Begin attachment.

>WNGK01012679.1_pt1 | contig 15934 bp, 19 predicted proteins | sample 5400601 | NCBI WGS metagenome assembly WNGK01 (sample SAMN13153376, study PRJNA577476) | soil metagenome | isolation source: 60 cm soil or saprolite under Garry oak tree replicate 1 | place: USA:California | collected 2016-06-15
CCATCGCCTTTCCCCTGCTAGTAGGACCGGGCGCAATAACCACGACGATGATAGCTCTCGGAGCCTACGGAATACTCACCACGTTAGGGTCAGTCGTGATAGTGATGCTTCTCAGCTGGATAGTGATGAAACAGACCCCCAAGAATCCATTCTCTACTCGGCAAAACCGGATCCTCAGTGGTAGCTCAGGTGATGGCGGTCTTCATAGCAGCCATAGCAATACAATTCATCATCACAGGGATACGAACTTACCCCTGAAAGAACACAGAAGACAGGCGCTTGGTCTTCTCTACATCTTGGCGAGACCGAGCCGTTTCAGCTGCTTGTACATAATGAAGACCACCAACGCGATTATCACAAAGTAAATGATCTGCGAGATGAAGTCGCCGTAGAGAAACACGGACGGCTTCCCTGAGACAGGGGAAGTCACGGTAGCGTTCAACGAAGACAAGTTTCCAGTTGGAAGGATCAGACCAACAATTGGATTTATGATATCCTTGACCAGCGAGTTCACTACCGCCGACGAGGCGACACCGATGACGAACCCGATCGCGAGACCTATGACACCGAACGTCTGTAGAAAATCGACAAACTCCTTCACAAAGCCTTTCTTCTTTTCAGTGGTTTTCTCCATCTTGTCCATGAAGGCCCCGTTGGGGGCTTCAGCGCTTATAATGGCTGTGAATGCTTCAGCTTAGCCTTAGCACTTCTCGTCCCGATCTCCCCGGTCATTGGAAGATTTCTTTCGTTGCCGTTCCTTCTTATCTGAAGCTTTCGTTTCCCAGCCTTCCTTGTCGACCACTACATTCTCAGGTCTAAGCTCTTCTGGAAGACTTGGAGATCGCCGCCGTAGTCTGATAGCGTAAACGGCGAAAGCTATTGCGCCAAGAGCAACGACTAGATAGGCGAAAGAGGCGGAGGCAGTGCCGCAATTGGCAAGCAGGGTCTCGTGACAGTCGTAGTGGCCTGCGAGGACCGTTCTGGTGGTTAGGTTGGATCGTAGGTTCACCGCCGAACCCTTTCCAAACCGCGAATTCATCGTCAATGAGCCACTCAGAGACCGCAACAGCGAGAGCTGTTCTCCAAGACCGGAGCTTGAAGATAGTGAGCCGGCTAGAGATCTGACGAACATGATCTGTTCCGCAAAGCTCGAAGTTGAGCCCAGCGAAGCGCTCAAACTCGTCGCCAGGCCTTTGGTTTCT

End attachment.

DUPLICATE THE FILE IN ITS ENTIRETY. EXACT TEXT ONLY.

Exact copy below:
>WNGK01012679.1_pt1 | contig 15934 bp, 19 predicted proteins | sample 5400601 | NCBI WGS metagenome assembly WNGK01 (sample SAMN13153376, study PRJNA577476) | soil metagenome | isolation source: 60 cm soil or saprolite under Garry oak tree replicate 1 | place: USA:California | collected 2016-06-15
CCATCGCCTTTCCCCTGCTAGTAGGACCGGGCGCAATAACCACGACGATGATAGCTCTCGGAGCCTACGGAATACTCACCACGTTAGGGTCAGTCGTGATAGTGATGCTTCTCAGCTGGATAGTGATGAAACAGACCCCCAAGAATCCATTCTCTACTCGGCAAAACCGGATCCTCAGTGGTAGCTCAGGTGATGGCGGTCTTCATAGCAGCCATAGCAATACAATTCATCATCACAGGGATACGAACTTACCCCTGAAAGAACACAGAAGACAGGCGCTTGGTCTTCTCTACATCTTGGCGAGACCGAGCCGTTTCAGCTGCTTGTACATAATGAAGACCACCAACGCGATTATCACAAAGTAAATGATCTGCGAGATGAAGTCGCCGTAGAGAAACACGGACGGCTTCCCTGAGACAGGGGAAGTCACGGTAGCGTTCAACGAAGACAAGTTTCCAGTTGGAAGGATCAGACCAACAATTGGATTTATGATATCCTTGACCAGCGAGTTCACTACCGCCGACGAGGCGACACCGATGACGAACCCGATCGCGAGACCTATGACACCGAACGTCTGTAGAAAATCGACAAACTCCTTCACAAAGCCTTTCTTCTTTTCAGTGGTTTTCTCCATCTTGTCCATGAAGGCCCCGTTGGGGGCTTCAGCGCTTATAATGGCTGTGAATGCTTCAGCTTAGCCTTAGCACTTCTCGTCCCGATCTCCCCGGTCATTGGAAGATTTCTTTCGTTGCCGTTCCTTCTTATCTGAAGCTTTCGTTTCCCAGCCTTCCTTGTCGACCACTACATTCTCAGGTCTAAGCTCTTCTGGAAGACTTGGAGATCGCCGCCGTAGTCTGATAGCGTAAACGGCGAAAGCTATTGCGCCAAGAGCAACGACTAGATAGGCGAAAGAGGCGGAGGCAGTGCCGCAATTGGCAAGCAGGGTCTCGTGACAGTCGTAGTGGCCTGCGAGGACCGTTCTGGTGGTTAGGTTGGATCGTAGGTTCACCGCCGAACCCTTTCCAAACCGCGAATTCATCGTCAATGAGCCACTCAGAGACCGCAACAGCGAGAGCTGTTCTCCAAGACCGGAGCTTGAAGATAGTGAGCCGGCTAGAGATCTGACGAACATGATCTGTTCCGCAAAGCTCGAAGTTGAGCCCAGCGAAGCGCTCAAACTCGTCGCCAGGCCTTTGGTTTCT